What I love about cloud computing - and this hasn't been explored yet - is that it allows for something that we as gamers haven't had since the start of gaming, and that is persistence. We don't have worlds or experiences that can continue and last for extended periods of time. We need to get rid of saved games.




It's that kind of thinking that created Molyneux's fake Twitter doppelganger Peter Molydeux and the recent Molydeux Game Jam, which Molyneux himself attended. Whatever comes next for the infamous game-maker and his new studio, no doubt it will at least attempt to be something we haven't seen before.



Peter Molyneux: Why I quit Microsoft, and why my new game will change the world [Eurogamer]


Kotaku

Your four Madden 13 cover vote finalists are Green Bay Packers quarterback Aaron Rodgers, Carolina Panthers quarterback Cam Newton, San Francisco 49ers linebacker Patrick Willis, and Detroit Lions wide receiver Calvin Johnson. Who do you want cursed the most? [@AdamSchefter]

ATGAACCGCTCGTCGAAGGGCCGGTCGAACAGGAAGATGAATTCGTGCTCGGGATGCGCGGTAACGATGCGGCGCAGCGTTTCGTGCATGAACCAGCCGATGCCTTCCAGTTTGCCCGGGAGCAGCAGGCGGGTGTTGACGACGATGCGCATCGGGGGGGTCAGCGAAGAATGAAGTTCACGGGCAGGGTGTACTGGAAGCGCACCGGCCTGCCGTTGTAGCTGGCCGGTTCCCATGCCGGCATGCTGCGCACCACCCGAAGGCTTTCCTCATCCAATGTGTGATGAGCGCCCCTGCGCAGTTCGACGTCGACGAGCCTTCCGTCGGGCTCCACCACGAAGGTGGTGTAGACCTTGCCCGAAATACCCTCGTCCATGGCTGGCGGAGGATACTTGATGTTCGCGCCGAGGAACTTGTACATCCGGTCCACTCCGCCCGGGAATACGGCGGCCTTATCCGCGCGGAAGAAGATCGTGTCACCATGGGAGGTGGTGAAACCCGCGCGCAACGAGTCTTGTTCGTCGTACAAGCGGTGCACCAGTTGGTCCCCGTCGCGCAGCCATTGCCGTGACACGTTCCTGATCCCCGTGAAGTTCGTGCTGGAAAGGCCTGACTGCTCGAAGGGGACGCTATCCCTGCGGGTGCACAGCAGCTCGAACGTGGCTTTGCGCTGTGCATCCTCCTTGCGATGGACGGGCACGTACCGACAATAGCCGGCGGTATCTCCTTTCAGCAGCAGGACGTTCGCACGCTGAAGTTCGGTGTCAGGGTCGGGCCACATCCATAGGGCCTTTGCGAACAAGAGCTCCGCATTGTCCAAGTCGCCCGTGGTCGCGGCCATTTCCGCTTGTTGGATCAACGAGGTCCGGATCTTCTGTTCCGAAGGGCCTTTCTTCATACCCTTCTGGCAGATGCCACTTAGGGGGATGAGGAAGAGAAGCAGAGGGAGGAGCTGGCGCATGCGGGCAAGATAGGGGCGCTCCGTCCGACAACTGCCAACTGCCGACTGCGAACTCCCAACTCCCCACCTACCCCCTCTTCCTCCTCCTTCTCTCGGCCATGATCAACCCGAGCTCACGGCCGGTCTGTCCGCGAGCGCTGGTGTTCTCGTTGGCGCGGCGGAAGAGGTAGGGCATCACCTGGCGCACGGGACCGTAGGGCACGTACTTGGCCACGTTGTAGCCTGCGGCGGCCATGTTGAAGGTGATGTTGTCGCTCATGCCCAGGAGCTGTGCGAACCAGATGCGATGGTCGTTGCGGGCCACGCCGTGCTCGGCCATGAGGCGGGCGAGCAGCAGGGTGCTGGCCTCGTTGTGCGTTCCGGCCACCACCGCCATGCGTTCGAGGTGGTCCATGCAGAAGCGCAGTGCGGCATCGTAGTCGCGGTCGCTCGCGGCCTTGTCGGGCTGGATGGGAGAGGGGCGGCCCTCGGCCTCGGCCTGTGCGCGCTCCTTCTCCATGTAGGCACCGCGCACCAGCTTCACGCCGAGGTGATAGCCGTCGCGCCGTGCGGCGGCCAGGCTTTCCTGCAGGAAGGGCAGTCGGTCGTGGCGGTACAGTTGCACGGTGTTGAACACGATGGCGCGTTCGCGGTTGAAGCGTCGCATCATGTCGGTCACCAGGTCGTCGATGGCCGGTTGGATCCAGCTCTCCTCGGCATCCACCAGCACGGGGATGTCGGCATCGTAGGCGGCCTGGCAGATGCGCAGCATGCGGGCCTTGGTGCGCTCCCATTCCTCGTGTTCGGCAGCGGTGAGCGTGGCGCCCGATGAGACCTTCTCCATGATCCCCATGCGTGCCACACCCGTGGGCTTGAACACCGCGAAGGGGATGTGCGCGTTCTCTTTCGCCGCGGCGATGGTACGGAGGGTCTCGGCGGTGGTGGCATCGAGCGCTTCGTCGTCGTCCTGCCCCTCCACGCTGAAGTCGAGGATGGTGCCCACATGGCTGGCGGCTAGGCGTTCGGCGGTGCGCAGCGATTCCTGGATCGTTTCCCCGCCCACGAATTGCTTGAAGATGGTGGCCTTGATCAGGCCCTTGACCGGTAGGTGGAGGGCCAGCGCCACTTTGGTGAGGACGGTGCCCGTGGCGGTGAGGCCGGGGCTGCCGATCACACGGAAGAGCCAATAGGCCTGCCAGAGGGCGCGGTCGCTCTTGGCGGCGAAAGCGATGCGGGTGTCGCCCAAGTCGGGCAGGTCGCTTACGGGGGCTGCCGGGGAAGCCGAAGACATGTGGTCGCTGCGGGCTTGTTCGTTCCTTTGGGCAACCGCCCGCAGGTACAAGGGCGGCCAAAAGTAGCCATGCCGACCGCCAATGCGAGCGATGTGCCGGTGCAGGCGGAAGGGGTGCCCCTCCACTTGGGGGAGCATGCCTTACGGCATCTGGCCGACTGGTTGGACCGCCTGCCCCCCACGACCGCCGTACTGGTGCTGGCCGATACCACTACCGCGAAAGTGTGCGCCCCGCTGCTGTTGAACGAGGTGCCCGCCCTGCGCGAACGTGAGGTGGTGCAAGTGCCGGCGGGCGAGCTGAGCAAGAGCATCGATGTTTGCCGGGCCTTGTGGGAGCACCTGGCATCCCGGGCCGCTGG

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Here's some video footage of Wreckateer, an upcoming Xbox Live game for Kinect that requires you to smash and destroy castles by moving around your body. I found the game at PAX East last weekend and thought it looked interesting enough to record. There's just something about wanton destruction that tickles that section of my brain that loves to stomp on Legos and fling exploding birds at pigs.



As you can tell, my voice was in pretty bad shape by this point in the show. I had to scream a lot. Pardon the squeaks.